Khalaf-von Jaffa, Norman Ali Bassam (Member of PALESTA) (2005). Palestinian Scientists and Technologists Abroad (PALESTA). Gazelle: The Palestinian Biological Bulletin. Number 47, Twenty-third Year, November 2005, Shawal 1426. pp. 11-12. Sharjah, United Arab Emirates. (in Arabic). 

Khalaf, Norman Ali (2005, 2006, 2007). Chapter 3: Geography, Flora and Fauna. Pages 32-39. In: Palestine: A Guide. By Mariam Shahin, Photography by George Azar. Co-Author: Norman Ali Khalaf. Northampton, Massachusetts: Interlink Publishing Group, 2005, 2006. xi + 471 pages. Appendices to page 500. http://ipsnewsite.mysite4now.com/journals.aspx?id=7323&jid=1&href=fulltext

Khalaf-Sakerfalke von Jaffa, Norman Ali Bassam Ali Taher (Gründer) (seit Juni 2007). Yahoo! Deutschland Group: Fauna Palaestina. http://de.groups.yahoo.com/group/Fauna_Palaestina/ 
Khalaf-Sakerfalke von Jaffa, Norman Ali Bassam Ali Taher (Gründer) (seit September 2007). Yahoo! Deutschland Group: Fauna Arabica. http://de.groups.yahoo.com/group/Fauna_Arabica/ 

Khalaf-Sakerfalke von Jaffa, Norman Ali Bassam Ali Taher (2007). Haywanat Filistin حيوانات فلسطين (The Animals of Palestine). Wikipedia, Al-Mawsu'a Al-Hurra (The Free Encyclopedia). Gazelle: The Palestinian Biological Bulletin. 2007. http://ar.wikipedia.org/wiki/%D8%AD%D9%8A%D9%88%D8%A7%D9%86%D8%A7%D8%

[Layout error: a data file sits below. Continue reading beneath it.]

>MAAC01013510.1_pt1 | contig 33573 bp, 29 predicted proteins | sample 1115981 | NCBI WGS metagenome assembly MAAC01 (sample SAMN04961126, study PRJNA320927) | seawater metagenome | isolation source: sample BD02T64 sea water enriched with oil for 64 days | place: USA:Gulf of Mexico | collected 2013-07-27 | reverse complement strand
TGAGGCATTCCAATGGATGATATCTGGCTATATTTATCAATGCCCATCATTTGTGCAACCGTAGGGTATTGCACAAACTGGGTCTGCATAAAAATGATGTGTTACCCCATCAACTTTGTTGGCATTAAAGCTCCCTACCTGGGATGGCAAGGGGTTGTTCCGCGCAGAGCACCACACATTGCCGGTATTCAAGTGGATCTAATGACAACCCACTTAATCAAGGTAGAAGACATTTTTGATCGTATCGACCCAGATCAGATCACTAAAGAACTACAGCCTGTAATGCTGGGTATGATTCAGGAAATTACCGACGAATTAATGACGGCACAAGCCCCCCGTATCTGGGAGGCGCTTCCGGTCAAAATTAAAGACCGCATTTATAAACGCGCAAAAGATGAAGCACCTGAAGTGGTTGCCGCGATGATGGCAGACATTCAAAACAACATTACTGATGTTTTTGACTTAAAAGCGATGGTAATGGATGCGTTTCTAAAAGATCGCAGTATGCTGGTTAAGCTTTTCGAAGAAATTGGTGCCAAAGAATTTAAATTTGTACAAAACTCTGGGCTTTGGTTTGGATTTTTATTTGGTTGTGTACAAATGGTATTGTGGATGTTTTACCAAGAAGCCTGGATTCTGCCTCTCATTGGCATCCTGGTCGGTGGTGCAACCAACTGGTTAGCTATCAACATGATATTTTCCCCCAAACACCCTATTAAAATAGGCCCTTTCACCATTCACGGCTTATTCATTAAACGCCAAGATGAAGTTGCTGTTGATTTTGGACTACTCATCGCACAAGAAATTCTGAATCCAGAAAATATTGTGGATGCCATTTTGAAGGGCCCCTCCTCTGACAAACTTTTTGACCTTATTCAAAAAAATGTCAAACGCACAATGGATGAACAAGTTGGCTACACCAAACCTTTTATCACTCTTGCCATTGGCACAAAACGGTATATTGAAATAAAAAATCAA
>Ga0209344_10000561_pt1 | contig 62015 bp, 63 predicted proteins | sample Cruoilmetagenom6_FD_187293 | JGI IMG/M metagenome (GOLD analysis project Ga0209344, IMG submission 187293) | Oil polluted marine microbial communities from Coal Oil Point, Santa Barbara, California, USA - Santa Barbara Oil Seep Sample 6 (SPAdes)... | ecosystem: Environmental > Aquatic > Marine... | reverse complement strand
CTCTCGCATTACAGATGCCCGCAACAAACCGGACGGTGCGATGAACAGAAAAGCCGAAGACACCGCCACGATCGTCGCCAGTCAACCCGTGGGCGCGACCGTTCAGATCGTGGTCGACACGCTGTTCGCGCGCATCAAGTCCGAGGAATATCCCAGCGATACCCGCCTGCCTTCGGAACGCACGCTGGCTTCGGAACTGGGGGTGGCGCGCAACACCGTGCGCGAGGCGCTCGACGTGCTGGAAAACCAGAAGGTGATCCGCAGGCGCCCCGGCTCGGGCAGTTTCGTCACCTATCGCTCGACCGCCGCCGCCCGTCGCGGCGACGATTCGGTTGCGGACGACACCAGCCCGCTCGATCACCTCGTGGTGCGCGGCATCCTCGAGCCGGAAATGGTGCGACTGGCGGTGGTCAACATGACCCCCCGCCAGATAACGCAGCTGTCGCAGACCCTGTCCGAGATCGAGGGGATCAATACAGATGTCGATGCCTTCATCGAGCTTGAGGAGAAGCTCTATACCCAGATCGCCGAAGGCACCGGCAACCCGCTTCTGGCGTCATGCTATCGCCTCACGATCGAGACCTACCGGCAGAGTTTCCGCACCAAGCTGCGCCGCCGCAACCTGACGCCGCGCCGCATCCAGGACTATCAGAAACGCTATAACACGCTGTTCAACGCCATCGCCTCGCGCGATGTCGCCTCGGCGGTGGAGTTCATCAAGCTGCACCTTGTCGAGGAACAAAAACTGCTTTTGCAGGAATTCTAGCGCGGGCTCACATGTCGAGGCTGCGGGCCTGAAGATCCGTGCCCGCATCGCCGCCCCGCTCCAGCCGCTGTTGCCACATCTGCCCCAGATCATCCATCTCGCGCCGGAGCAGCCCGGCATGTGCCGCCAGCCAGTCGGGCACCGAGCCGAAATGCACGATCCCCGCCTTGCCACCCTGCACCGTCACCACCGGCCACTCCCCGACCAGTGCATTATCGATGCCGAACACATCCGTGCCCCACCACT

AA_%D9%81%D9%84%D8%B3%D8%B7%D9%8A%D9%86

Prof. Dr. Sc. Norman Ali Bassam Khalaf-von Jaffa infront of the Sharjah Chamber of Commerce and Industry, Al-Khan Lagoon, Sharjah, UAE. Photo by my friend Moses Hanfer. 26.02.2015. https://www.flickr.com/photos/[email protected]/16498139639/

Khalaf-Sakerfalke von Jaffa, Dr. Sc. Norman Ali Bassam Ali Taher (2009). Flora and Fauna in Palestine. Gazelle: The Palestinian Biological Bulletin. Number 91, July 2009, Rajab 1430 AH. pp. 1-31. Sharjah, United Arab Emirates. http://flora-fauna-palestine.webs.com/ 

Khalaf-von Jaffa, Dr. Norman Ali Bassam (2009). Fauna Palaestina – Part One. A Zoological Journey in Palestine, Arabia and Europe between 1983 – 2006 / Fauna Palaestina – Teil Eins. Eine Zoologische Reise in Palästina, Arabien und Europa zwischen 1983 – 2006. ISBN 978-9948-03-865-8. Erste Auflage/First Edition, September 2009: 412 Seiten/Pages. Self Publisher: Dr. Norman Ali Bassam Khalaf-von Jaffa, Sharjah, United Arab Emirates & Rilchingen-Hanweiler, Bundesrepublik Deutschland.  http://dr-norman-ali-khalaf-books.webs.com/faunapalaestinapart1.htm 

Dr. Sc. Norman Ali Bassam Ali Taher Khalaf-Sakerfalke von Jaffa, Zoologist, Ecologist and Geologist: The Scientific References (1980-2009). http://dr-norman-ali-khalaf-references.webs.com/ 

Khalaf-Sakerfalke von Jaffa, Dr. Sc. Norman Ali Bassam Ali Taher (2009). An ancient Arabian Ostrich (Struthio camelus syriacus) egg-shell from the Village of Qidfa, Emirate of Fujairah, United Arab Emirates. Gazelle: The Palestinian Biological Bulletin. ISSN 0178 – 6288. Twenty-seventh Year, Number 96, December 2009, Thu Al Hijja 1430 AH. pp. 1-25. Sharjah, United Arab Emirates. http://arabian-ostrich.webs.com/ 

Khalaf-Sakerfalke von Jaffa, Dr. Sc. Norman Ali Bassam Ali Taher (2009). The Red-Necked Ostrich (Struthio camelus camelus Linnaeus, 1758) at Dubai Zoo, Dubai, United Arab Emirates. Gazelle: The Palestinian Biological Bulletin. ISSN 0178 – 6288. Twenty-seventh Year, Number 96, December 2009, Thu Al Hijja 1430 AH. pp. 26-28. Sharjah, United Arab Emirates.  http://arabian-ostrich.webs.com/ostrichdubaizoo.htm